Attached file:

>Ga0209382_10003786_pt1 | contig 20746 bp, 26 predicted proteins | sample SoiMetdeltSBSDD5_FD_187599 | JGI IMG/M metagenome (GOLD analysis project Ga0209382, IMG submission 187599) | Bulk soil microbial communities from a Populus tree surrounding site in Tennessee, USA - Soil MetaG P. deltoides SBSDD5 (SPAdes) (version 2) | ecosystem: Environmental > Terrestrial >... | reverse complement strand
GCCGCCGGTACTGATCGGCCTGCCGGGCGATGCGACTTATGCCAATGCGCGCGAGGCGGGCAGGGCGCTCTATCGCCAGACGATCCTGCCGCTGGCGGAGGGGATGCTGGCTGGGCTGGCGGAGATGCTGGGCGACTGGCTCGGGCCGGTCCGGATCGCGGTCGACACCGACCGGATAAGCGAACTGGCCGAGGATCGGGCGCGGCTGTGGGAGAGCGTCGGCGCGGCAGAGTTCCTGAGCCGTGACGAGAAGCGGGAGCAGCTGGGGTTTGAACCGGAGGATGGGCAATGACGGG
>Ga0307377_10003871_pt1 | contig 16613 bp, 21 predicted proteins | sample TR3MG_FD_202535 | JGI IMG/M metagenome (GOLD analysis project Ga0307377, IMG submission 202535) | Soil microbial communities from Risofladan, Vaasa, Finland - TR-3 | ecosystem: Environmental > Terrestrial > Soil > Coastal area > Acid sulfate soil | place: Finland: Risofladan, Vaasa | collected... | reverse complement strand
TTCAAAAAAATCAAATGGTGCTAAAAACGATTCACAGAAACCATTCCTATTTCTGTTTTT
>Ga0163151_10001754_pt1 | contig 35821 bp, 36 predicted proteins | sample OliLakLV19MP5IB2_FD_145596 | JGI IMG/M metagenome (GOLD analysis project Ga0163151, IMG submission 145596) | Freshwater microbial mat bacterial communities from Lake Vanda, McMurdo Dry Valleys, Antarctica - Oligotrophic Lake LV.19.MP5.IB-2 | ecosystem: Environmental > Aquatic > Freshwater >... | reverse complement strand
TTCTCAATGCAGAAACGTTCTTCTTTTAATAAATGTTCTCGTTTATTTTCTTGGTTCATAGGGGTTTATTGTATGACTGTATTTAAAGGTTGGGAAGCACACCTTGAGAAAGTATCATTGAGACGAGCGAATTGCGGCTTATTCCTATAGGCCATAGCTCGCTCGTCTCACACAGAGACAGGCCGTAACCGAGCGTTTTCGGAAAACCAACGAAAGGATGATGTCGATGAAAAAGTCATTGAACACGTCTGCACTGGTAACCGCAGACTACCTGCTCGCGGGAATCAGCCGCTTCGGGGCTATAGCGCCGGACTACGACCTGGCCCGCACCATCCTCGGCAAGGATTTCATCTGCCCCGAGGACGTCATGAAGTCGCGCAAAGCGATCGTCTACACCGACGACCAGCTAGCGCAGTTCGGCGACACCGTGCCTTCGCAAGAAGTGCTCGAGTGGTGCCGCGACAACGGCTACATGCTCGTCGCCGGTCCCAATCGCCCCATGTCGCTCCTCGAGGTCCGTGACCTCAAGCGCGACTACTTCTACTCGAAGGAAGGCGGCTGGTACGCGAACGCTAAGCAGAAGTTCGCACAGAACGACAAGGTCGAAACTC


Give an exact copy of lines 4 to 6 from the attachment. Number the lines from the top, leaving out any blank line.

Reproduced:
TTCAAAAAAATCAAATGGTGCTAAAAACGATTCACAGAAACCATTCCTATTTCTGTTTTT
>Ga0163151_10001754_pt1 | contig 35821 bp, 36 predicted proteins | sample OliLakLV19MP5IB2_FD_145596 | JGI IMG/M metagenome (GOLD analysis project Ga0163151, IMG submission 145596) | Freshwater microbial mat bacterial communities from Lake Vanda, McMurdo Dry Valleys, Antarctica - Oligotrophic Lake LV.19.MP5.IB-2 | ecosystem: Environmental > Aquatic > Freshwater >... | reverse complement strand
TTCTCAATGCAGAAACGTTCTTCTTTTAATAAATGTTCTCGTTTATTTTCTTGGTTCATAGGGGTTTATTGTATGACTGTATTTAAAGGTTGGGAAGCACACCTTGAGAAAGTATCATTGAGACGAGCGAATTGCGGCTTATTCCTATAGGCCATAGCTCGCTCGTCTCACACAGAGACAGGCCGTAACCGAGCGTTTTCGGAAAACCAACGAAAGGATGATGTCGATGAAAAAGTCATTGAACACGTCTGCACTGGTAACCGCAGACTACCTGCTCGCGGGAATCAGCCGCTTCGGGGCTATAGCGCCGGACTACGACCTGGCCCGCACCATCCTCGGCAAGGATTTCATCTGCCCCGAGGACGTCATGAAGTCGCGCAAAGCGATCGTCTACACCGACGACCAGCTAGCGCAGTTCGGCGACACCGTGCCTTCGCAAGAAGTGCTCGAGTGGTGCCGCGACAACGGCTACATGCTCGTCGCCGGTCCCAATCGCCCCATGTCGCTCCTCGAGGTCCGTGACCTCAAGCGCGACTACTTCTACTCGAAGGAAGGCGGCTGGTACGCGAACGCTAAGCAGAAGTTCGCACAGAACGACAAGGTCGAAACTC